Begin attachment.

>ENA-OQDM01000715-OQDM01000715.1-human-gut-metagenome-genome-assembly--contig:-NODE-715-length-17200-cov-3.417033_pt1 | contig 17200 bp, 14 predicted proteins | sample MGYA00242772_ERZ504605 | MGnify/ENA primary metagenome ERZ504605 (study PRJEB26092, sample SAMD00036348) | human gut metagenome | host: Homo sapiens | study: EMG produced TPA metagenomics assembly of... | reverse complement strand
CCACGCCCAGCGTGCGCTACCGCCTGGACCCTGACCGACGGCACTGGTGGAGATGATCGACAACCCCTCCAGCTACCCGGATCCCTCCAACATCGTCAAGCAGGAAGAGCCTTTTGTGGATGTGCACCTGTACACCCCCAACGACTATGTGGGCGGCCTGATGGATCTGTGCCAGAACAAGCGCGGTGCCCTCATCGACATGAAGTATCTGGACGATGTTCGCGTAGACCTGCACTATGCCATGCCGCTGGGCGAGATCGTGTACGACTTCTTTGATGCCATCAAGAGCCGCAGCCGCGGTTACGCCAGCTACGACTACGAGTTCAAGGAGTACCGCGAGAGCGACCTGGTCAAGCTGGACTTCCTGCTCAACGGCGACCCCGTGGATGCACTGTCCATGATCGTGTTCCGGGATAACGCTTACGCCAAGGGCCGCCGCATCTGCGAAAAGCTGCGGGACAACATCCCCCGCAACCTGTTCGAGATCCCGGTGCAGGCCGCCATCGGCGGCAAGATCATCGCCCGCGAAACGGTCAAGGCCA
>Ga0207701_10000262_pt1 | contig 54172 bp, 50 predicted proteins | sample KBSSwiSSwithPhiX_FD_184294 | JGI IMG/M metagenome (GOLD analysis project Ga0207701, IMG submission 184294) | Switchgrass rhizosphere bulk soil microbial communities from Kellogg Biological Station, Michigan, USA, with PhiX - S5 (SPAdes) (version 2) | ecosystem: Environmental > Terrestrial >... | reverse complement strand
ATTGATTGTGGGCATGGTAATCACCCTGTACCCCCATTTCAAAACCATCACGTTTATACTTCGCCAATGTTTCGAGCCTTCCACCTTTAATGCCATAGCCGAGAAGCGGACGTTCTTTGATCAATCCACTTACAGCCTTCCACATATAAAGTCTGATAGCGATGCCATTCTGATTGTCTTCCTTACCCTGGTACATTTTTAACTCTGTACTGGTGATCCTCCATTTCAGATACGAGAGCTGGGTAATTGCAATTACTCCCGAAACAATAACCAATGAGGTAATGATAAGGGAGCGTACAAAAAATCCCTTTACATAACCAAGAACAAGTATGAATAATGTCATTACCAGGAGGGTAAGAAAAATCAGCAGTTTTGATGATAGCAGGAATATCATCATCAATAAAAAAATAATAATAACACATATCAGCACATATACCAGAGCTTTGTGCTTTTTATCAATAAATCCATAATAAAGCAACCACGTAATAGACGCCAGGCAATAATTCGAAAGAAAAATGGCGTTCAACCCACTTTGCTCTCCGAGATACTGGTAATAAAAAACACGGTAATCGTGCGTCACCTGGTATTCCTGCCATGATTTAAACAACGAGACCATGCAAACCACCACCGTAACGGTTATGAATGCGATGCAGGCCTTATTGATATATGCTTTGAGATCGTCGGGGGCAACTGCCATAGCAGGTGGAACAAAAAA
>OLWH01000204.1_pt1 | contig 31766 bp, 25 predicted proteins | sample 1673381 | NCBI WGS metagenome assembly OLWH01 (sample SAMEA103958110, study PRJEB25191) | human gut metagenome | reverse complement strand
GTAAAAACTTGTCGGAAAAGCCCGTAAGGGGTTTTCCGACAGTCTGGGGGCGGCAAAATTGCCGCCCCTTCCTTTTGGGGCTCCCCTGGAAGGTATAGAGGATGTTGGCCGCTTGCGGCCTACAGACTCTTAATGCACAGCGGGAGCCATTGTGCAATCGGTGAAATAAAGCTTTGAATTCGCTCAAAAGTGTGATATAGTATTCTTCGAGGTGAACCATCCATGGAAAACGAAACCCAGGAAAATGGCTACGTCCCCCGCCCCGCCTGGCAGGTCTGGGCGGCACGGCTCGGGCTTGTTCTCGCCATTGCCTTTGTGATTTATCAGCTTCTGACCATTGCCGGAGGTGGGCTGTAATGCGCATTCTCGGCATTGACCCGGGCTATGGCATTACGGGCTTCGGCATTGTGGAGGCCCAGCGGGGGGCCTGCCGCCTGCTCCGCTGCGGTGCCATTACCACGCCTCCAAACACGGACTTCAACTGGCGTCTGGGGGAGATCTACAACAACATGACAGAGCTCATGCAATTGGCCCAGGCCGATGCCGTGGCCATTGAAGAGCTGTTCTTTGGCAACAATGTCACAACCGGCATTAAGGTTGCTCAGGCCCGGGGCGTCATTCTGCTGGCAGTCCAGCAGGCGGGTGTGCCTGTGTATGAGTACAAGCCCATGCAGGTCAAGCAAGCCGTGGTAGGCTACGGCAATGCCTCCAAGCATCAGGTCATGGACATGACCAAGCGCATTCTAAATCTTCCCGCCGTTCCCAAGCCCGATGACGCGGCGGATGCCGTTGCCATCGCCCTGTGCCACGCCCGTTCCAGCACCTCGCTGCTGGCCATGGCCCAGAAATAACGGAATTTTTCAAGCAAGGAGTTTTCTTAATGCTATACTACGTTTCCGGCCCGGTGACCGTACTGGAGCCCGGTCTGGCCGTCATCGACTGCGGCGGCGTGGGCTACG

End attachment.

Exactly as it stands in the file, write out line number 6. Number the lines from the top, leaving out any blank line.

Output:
GTAAAAACTTGTCGGAAAAGCCCGTAAGGGGTTTTCCGACAGTCTGGGGGCGGCAAAATTGCCGCCCCTTCCTTTTGGGGCTCCCCTGGAAGGTATAGAGGATGTTGGCCGCTTGCGGCCTACAGACTCTTAATGCACAGCGGGAGCCATTGTGCAATCGGTGAAATAAAGCTTTGAATTCGCTCAAAAGTGTGATATAGTATTCTTCGAGGTGAACCATCCATGGAAAACGAAACCCAGGAAAATGGCTACGTCCCCCGCCCCGCCTGGCAGGTCTGGGCGGCACGGCTCGGGCTTGTTCTCGCCATTGCCTTTGTGATTTATCAGCTTCTGACCATTGCCGGAGGTGGGCTGTAATGCGCATTCTCGGCATTGACCCGGGCTATGGCATTACGGGCTTCGGCATTGTGGAGGCCCAGCGGGGGGCCTGCCGCCTGCTCCGCTGCGGTGCCATTACCACGCCTCCAAACACGGACTTCAACTGGCGTCTGGGGGAGATCTACAACAACATGACAGAGCTCATGCAATTGGCCCAGGCCGATGCCGTGGCCATTGAAGAGCTGTTCTTTGGCAACAATGTCACAACCGGCATTAAGGTTGCTCAGGCCCGGGGCGTCATTCTGCTGGCAGTCCAGCAGGCGGGTGTGCCTGTGTATGAGTACAAGCCCATGCAGGTCAAGCAAGCCGTGGTAGGCTACGGCAATGCCTCCAAGCATCAGGTCATGGACATGACCAAGCGCATTCTAAATCTTCCCGCCGTTCCCAAGCCCGATGACGCGGCGGATGCCGTTGCCATCGCCCTGTGCCACGCCCGTTCCAGCACCTCGCTGCTGGCCATGGCCCAGAAATAACGGAATTTTTCAAGCAAGGAGTTTTCTTAATGCTATACTACGTTTCCGGCCCGGTGACCGTACTGGAGCCCGGTCTGGCCGTCATCGACTGCGGCGGCGTGGGCTACG